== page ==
It is with sadness that Twycross Zoo announces that Miss Nathalie Evans, co-founder of the Zoo with Miss Molly Badham, passed away peacefully in her sleep on Friday 9 September 2016 aged 98 years. Miss Evans, together with Miss Badham, devoted her life to the founding and running of Twycross Zoo from 1963, only retiring in 2004.
Twycross Zoo offers condolences to Miss Evans’ friends and relatives.
Twycross Zoo official obituary
Nathalie Evans, who died on September 9th aged 98, was one half of an enduring partnership that created a zoological icon – Twycross Zoo in Leicestershire. She and her lifetime business partner, Mollie Badham, were pioneers in their field and instrumental in creating the modern zoo – an instrument for wildlife conservation.
Sarah Nathalie Evans was born on June 12th 1918, the daughter of a Royal Air Force engineer in the first world war, and later a Maltster in the family business. She discovered her love for animals breeding dachshunds – eventually selling them worldwide. This experience led her to finance her next business venture, a pet shop in Sutton Coldfield. The rival pet shop in the town was run by Molly, and it was in the window of Nathalie’s shop that Molly saw her first monkey in 1949. This encounter lead to a unique partnership with Nathalie. Their joint and enduring passion with primates began, and legendary association was born.
After the two joined forces, they quickly became well known in veterinary circles for taking in any unwanted/unusual animals, from a circus lion with bow legs to an otter injured in a fight – all were welcomed.
The pet shop soon became full of orphans, and so in 1954 Nathalie and Molly moved to a bungalow with a one acre garden at Hints, near Tamworth. Here the tiny collection blossomed and with the help of Nathalie’s brother Henry, they opened Hints Zoological Gardens to the public, firstly at weekends, but soon, due to public demand, expanding to 4 days a week. The income from ticket sales helped to maintain this rather costly menagerie.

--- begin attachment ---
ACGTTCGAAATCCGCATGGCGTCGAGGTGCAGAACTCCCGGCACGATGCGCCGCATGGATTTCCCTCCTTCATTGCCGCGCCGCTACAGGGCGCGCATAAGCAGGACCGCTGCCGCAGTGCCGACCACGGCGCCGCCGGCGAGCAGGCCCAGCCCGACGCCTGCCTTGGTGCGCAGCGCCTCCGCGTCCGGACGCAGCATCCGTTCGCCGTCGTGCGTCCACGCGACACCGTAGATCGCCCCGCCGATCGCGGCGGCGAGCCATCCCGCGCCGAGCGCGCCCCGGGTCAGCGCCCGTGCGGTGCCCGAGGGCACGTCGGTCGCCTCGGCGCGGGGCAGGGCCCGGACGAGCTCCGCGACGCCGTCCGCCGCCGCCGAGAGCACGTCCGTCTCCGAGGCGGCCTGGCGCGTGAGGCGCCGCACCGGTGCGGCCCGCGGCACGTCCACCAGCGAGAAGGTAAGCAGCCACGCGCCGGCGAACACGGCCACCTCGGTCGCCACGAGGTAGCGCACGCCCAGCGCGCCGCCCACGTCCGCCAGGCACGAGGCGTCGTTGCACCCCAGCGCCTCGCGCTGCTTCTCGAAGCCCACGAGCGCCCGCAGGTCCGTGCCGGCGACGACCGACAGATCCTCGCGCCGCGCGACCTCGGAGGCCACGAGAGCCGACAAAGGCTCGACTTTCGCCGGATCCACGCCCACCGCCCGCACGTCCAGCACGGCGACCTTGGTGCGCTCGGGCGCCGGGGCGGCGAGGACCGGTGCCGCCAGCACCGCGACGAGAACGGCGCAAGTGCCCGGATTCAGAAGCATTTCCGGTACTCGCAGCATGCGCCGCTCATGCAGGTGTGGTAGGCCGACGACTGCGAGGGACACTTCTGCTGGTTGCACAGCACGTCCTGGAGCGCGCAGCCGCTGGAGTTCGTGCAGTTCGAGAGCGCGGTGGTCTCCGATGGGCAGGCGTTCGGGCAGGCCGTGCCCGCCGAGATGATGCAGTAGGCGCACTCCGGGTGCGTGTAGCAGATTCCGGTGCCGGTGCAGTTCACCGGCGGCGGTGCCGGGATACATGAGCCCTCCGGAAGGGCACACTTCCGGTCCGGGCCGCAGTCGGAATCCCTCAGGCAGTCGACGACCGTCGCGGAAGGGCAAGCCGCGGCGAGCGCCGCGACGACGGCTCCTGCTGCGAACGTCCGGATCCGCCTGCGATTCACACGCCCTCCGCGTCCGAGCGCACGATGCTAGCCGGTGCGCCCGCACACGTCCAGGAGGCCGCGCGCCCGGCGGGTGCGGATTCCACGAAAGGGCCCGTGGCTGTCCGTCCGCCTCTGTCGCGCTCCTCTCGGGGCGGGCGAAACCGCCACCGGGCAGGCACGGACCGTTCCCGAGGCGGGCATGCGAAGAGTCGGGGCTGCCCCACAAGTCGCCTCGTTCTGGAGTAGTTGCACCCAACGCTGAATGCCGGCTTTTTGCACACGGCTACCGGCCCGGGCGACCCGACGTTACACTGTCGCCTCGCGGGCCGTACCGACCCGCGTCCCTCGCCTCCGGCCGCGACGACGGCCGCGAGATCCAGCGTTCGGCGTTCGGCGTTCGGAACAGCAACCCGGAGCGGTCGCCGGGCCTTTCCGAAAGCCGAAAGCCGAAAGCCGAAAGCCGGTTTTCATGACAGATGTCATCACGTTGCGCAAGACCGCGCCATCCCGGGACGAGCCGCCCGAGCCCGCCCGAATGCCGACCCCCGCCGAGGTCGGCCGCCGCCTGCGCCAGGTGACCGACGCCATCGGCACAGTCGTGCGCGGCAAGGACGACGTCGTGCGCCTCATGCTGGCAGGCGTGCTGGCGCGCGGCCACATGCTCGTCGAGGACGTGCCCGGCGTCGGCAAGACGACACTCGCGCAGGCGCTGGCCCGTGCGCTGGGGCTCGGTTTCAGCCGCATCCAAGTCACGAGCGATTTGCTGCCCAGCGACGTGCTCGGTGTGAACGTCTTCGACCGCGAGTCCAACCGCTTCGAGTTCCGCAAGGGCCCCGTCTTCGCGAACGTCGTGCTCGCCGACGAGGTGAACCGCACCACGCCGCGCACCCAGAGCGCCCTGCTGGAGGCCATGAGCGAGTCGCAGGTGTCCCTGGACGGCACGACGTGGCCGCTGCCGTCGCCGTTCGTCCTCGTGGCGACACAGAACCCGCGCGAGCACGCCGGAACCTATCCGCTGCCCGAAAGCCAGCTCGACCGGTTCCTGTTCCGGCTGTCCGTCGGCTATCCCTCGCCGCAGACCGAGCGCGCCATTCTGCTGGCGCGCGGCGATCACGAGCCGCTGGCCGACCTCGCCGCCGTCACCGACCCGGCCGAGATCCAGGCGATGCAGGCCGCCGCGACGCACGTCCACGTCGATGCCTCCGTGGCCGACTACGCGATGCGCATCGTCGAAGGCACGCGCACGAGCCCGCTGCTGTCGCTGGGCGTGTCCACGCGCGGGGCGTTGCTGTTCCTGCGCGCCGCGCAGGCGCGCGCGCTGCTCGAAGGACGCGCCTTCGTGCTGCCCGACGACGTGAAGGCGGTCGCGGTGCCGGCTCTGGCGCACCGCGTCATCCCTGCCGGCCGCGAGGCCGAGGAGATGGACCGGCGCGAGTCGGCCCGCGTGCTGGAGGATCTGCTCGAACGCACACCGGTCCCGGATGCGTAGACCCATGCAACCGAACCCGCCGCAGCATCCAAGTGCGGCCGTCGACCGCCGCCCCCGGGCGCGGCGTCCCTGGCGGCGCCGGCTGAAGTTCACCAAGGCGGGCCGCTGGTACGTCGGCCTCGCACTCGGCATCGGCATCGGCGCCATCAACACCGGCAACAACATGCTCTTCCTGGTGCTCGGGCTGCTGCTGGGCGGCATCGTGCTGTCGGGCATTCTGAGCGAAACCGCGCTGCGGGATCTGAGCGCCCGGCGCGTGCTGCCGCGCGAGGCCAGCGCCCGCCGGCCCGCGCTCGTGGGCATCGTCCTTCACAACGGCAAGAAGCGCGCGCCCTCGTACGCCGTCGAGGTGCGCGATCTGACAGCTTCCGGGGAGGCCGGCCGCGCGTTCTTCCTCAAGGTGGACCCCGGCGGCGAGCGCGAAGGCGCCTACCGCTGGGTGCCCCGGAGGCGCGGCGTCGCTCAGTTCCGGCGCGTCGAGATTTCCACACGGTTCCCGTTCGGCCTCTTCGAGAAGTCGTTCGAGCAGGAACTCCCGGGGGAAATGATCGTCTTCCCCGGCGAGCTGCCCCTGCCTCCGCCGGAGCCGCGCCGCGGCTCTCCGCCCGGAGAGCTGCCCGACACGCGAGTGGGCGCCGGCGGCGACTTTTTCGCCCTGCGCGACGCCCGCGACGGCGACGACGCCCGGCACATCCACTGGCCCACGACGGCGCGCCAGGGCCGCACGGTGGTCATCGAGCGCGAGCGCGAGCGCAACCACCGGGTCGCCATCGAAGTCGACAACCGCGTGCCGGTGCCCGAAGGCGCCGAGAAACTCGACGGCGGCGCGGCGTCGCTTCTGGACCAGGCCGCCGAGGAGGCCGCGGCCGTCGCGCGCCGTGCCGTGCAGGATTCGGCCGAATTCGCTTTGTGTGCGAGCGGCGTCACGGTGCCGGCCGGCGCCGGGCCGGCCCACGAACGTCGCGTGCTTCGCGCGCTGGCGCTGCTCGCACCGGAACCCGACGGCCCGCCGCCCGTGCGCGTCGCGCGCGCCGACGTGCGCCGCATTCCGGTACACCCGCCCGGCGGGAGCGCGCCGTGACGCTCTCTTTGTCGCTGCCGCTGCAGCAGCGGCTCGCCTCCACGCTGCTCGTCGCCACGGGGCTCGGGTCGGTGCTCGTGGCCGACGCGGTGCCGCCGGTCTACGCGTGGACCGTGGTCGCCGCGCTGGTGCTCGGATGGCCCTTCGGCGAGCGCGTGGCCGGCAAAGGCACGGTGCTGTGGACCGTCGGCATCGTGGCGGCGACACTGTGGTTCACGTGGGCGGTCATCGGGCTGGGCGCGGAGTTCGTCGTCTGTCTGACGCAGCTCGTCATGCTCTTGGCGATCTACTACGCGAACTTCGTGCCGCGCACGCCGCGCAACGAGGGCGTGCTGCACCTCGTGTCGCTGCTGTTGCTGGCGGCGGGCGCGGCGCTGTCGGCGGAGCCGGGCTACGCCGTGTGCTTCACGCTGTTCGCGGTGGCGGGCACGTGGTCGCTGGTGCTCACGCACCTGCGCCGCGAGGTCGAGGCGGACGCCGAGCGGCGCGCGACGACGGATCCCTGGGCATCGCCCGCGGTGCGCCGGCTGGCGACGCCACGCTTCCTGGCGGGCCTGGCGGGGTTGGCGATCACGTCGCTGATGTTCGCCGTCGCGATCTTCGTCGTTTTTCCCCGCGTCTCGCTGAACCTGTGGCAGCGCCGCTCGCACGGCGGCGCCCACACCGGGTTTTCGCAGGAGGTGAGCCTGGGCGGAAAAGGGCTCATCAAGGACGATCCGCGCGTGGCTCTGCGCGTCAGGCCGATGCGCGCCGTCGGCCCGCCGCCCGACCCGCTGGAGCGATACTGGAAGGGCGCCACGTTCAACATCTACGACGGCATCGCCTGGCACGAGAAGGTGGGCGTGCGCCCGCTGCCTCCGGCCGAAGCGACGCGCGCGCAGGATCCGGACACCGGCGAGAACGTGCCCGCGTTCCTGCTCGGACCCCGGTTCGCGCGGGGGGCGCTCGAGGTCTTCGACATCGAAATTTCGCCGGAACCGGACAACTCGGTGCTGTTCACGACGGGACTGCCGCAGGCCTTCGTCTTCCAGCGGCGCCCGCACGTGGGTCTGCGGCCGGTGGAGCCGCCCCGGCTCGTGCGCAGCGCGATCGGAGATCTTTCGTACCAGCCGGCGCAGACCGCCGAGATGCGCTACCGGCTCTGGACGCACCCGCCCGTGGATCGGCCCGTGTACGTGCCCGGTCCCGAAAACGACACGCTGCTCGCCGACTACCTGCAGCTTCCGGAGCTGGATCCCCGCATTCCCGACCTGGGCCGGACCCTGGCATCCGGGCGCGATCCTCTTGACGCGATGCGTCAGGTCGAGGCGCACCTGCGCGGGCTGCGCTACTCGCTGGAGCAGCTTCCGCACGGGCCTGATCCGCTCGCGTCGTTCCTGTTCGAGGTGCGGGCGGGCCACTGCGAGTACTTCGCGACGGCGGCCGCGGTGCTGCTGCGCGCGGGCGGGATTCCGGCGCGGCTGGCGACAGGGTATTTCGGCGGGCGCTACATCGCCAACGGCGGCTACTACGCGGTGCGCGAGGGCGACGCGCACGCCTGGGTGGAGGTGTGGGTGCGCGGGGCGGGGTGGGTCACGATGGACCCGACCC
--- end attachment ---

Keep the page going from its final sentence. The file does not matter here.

In the late 1950’s Nathalie was approached by Brooke Bond Tea with a business offer, they had an idea that a chimpanzee tea party would make a wonderful TV advertising campaign. Molly took over the training of the chimps for the adverts and Nathalie, possessing a natural business brain, negotiated the fees. The long-running success of what became the most recognised national TV ad campaign of its day meant that they could then begin to realise their ambitions – to finance a programme of conservation projects and the creation of the gibbon and chimpanzee studbooks which guided the safe breeding of both species in captivity.
By 1962, they had seriously outgrown the small Hints Zoo site and purchased a red-brick Victorian house with 12 acres of land. This was to become Twycross Zoo. Farm buildings and stables were converted to form animal enclosures and over the years they bought adjoining fields to expand the zoo’s footprint and cottages to house the keepers.
Having now installed themselves in premises more suited to their long term requirements, the serious purpose of rearing and caring for endangered and abandoned primates began. Under Nathalie’s steadying hand they became specialists in their field and were acknowledged throughout the UK, Europe and beyond. Natalie and Molly were at the forefront of modernising the way zoological gardens were run and operated, a legacy that still remains today.
In 1972, to ensure the future of a rapidly expanding collection, Nathalie and Molly transferred all the assets of the business into a charitable trust – the East Midlands Zoological Society. As well as primates, the zoo now housed animals as diverse as elephants, sea lions, giraffes, and reptiles.
Nathalie was a founder member of the National Federation of Zoological Gardens of Great Britain and Ireland and a member of the International Union of Directors of Zoological Gardens. Nathalie co-wrote two books, Chimps with Everything (1979) and Molly’s Zoo (2000).
Nathalie eventually retired at the age of 86 from full time work at Twycross Zoo, leaving behind a legacy and financial platform from which a new generation of conservationists continue a remarkable woman’s lifetime’s work.
Natalie will be sadly missed throughout the zoo world and by all those who were fortunate enough to count her as a friend.